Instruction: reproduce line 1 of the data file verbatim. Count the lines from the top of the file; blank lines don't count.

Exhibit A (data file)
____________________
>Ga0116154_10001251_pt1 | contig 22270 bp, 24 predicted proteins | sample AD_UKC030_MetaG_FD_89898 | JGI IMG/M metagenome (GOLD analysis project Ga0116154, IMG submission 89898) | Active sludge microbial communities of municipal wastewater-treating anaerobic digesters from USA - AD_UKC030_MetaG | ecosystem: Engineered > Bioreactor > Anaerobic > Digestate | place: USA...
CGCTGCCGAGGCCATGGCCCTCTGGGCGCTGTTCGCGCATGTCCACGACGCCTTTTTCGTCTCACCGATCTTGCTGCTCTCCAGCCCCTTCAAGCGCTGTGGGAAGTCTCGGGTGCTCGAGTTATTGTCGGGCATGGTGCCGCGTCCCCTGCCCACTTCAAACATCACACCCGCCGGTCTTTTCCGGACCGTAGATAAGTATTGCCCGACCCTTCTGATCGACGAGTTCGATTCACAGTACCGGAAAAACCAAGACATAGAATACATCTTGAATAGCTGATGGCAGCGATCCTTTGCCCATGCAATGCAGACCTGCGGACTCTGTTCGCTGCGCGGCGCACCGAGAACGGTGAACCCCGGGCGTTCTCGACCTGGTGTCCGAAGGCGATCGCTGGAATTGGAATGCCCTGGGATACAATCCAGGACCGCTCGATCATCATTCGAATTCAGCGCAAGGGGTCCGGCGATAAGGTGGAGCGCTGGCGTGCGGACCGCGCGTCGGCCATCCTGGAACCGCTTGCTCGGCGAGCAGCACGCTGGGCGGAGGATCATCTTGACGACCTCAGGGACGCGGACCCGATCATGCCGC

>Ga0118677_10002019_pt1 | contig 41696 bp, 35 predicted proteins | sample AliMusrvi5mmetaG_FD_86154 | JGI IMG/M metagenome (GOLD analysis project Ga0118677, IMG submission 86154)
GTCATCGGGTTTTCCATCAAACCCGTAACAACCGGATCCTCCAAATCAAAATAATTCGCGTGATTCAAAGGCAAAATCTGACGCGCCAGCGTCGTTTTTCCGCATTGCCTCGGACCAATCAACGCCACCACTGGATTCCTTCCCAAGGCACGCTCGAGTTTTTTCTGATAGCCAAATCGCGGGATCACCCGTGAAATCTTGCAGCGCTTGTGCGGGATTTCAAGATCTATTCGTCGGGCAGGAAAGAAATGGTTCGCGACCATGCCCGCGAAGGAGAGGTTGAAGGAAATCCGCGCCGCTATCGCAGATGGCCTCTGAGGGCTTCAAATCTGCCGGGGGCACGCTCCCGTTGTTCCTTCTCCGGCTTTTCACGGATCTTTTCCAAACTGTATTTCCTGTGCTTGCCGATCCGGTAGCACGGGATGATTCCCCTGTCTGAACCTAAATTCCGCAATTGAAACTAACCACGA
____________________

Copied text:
>Ga0116154_10001251_pt1 | contig 22270 bp, 24 predicted proteins | sample AD_UKC030_MetaG_FD_89898 | JGI IMG/M metagenome (GOLD analysis project Ga0116154, IMG submission 89898) | Active sludge microbial communities of municipal wastewater-treating anaerobic digesters from USA - AD_UKC030_MetaG | ecosystem: Engineered > Bioreactor > Anaerobic > Digestate | place: USA...